PANC 2010: Breaking it Down

 Despite all the efforts of plan sponsors and providers, there is still a lack of understanding of retirement plans and investments by participants, and sponsors still struggle with ineffective employee communications.

Paul D’Aiutolo, ERISA Consultant, UBS Financial Services Inc., told attendees at the PLANADVISER National Conference that sponsors want plan success and a better participant experience. Sponsors and advisers can use education targeted at employee demographics to achieve this.  

Sherri Fitts, Director Communications and Large Plan Sales, The Standard, noted there are a variety of ways to slice the participant base, so sponsors should begin by deciding what they want to influence: participation, savings levels, investment diversification, or something else. Chris Augelli, VP, Alliance Programs & Business Development, ADP Retirement Services, said advisers should ask sponsors what targeting makes sense for their employee demographic.  

Kris Gates, AVP, Participant and Interactive Marketing, MassMutual Retirement Services, pointed out that communications could also target different savings stages, ages, and genders.  Fitts added that income levels are also a good target if the sponsor wants to increase participation, because lower-income employees tend to participate and save less.  

Gates noted that targeted communications typically focus on increasing participation and savings rates, but a sign of plan success is the income replacement ratio it will provide participants in retirement. D’Aiutolo said a goal of targeted communications can be to help employees understand their retirement income gap.  

According to Augelli, it is valuable to the know participant demographics, but the real value is in effective delivery, which comes from partnerships between advisers and providers. Gates said sponsors and advisers must first determine what method of delivery participants are most likely to respond to: mailings, paystub inserts, Internet, or email, for example.  If you don’t know, use a variety of methods first to determine what works best.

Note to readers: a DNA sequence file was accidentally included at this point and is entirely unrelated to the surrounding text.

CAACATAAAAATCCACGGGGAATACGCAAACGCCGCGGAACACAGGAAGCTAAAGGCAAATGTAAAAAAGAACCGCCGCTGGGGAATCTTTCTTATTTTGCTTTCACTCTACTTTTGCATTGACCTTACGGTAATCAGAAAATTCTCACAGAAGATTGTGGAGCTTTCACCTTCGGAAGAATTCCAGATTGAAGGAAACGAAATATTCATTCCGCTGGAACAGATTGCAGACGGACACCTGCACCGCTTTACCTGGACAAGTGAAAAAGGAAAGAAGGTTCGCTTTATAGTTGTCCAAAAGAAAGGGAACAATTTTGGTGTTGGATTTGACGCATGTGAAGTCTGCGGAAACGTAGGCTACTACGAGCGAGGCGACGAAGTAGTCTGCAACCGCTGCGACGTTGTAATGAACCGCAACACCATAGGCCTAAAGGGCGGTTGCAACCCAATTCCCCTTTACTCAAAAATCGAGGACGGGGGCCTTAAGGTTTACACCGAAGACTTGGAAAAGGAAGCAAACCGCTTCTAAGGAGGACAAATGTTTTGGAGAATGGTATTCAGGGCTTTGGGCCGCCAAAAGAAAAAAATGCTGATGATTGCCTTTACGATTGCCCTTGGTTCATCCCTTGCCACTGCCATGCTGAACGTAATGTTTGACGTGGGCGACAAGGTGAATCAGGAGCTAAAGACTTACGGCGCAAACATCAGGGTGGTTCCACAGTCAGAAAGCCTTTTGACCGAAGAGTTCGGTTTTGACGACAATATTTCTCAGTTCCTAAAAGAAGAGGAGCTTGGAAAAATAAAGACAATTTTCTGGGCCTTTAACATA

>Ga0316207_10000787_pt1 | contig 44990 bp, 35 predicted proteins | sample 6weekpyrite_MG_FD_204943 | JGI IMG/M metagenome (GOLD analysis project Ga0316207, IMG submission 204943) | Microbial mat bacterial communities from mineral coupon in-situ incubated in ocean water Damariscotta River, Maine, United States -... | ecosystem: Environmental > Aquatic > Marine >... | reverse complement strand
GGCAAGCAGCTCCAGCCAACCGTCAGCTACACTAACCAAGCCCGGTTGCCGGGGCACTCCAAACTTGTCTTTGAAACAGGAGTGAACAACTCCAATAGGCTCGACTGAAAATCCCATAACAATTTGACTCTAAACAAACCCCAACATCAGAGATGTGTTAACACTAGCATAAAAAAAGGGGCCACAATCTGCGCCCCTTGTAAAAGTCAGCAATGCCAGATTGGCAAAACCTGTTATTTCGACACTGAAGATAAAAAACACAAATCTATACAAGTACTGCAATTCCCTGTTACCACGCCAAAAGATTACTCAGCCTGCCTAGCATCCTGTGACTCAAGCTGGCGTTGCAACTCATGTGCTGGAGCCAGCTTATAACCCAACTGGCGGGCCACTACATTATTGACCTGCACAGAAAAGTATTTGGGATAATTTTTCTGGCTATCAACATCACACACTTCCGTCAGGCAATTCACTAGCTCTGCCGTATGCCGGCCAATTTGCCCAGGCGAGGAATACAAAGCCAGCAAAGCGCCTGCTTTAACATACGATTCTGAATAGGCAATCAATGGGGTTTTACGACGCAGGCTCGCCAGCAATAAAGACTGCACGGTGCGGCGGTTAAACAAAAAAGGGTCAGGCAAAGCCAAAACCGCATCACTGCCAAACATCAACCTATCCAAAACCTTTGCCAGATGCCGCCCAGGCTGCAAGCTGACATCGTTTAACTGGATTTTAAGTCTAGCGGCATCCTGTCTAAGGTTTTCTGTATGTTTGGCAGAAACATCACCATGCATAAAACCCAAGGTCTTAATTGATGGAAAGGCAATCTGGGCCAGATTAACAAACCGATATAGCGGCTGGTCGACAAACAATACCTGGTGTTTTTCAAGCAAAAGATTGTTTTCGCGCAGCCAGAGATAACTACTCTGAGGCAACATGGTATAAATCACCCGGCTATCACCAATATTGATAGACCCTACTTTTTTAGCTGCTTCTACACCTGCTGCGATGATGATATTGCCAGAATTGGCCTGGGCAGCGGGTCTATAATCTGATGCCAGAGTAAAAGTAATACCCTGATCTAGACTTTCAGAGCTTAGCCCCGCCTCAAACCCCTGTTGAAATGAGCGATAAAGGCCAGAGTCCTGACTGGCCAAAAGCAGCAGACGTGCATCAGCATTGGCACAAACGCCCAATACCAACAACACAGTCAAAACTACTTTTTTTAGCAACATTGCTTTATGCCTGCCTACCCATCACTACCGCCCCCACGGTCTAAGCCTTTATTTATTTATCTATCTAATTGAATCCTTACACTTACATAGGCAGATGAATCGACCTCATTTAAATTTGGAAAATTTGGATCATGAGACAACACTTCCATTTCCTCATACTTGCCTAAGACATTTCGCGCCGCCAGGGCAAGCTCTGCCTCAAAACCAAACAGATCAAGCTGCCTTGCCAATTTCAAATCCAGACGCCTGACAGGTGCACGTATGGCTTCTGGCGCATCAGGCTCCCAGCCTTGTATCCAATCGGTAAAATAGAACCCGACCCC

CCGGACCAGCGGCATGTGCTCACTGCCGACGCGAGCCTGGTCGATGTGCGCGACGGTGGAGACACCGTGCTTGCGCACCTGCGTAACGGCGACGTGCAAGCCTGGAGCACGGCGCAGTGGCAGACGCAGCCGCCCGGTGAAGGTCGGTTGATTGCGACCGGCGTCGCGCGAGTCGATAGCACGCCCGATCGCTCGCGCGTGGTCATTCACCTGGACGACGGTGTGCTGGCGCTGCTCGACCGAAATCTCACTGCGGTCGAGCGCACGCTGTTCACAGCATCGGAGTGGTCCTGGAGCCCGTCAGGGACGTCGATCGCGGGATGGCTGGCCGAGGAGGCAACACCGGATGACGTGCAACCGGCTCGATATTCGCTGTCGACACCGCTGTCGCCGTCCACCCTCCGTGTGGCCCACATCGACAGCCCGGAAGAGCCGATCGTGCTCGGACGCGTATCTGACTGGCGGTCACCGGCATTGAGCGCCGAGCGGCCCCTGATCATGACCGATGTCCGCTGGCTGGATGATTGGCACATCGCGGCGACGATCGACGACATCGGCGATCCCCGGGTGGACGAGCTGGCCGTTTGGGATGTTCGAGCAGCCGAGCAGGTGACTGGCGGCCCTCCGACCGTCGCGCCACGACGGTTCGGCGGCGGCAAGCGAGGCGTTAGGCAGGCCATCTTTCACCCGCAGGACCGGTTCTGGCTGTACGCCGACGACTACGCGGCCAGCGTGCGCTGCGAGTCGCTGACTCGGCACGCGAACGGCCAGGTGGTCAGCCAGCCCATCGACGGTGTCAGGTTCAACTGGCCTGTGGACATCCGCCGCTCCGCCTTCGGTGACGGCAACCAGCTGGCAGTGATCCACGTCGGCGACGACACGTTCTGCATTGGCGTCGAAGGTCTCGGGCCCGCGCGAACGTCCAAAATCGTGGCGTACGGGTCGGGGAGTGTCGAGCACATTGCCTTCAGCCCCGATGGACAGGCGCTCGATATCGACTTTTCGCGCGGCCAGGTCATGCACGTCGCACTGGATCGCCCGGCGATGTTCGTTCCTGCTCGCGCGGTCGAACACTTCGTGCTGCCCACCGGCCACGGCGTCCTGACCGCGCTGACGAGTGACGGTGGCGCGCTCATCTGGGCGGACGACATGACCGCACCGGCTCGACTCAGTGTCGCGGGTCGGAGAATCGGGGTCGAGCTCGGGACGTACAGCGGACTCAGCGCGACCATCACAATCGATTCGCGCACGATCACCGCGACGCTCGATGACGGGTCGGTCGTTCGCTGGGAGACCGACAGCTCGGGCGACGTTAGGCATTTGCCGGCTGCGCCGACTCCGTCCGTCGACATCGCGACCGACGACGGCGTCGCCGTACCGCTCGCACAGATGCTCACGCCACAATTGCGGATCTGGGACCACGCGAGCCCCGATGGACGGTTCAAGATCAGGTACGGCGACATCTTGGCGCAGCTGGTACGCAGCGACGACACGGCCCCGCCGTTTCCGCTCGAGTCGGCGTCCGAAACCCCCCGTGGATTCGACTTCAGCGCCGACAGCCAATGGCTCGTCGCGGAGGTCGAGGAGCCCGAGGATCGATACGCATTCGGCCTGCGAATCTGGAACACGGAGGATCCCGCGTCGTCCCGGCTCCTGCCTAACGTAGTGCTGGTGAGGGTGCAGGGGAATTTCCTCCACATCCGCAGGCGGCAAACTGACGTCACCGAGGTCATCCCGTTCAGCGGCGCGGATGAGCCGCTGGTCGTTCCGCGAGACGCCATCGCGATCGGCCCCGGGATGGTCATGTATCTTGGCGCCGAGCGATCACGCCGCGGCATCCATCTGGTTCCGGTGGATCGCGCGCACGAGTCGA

Augelli said in-person meetings and personalized enrollment sheets are effective. If employees are in a variety of locations, and advisers can’t get to the sites, they should have phone consultations.  

Gates said advisers shouldn’t get in the way of employees taking action; start with how to enroll, then discuss other items such as plan terms, investments, or proper diversification.

Targeting Younger Employees and Different Ethnic Groups  

Gates told the panel at the PLANADVISER National Conference that it can be a struggle to engage the youngest employees in their employer-sponsored retirement plan, as they can perceive that there is no immediate gratification since they are so far from retirement age. The youngest demographic will respond better to texting, social media, peer discussions, or a mentor, than to the old methods of post cards and emails.  

Fitts suggested that for the younger demographic, advisers and sponsors engage them emotionally.  In communications, focus on the purpose of saving for retirement, the imagery of retirement, and stories about someone they know in retirement. These things stir emotions and lead to engagement, she contended.  

For different ethnic groups, Augelli suggested sponsors and advisers partner with providers of that ethnic group or deal with that ethnic group.  A conference attendee said it is helpful to win over a center of influence – a peer or supervisor that is respected by the ethnic group.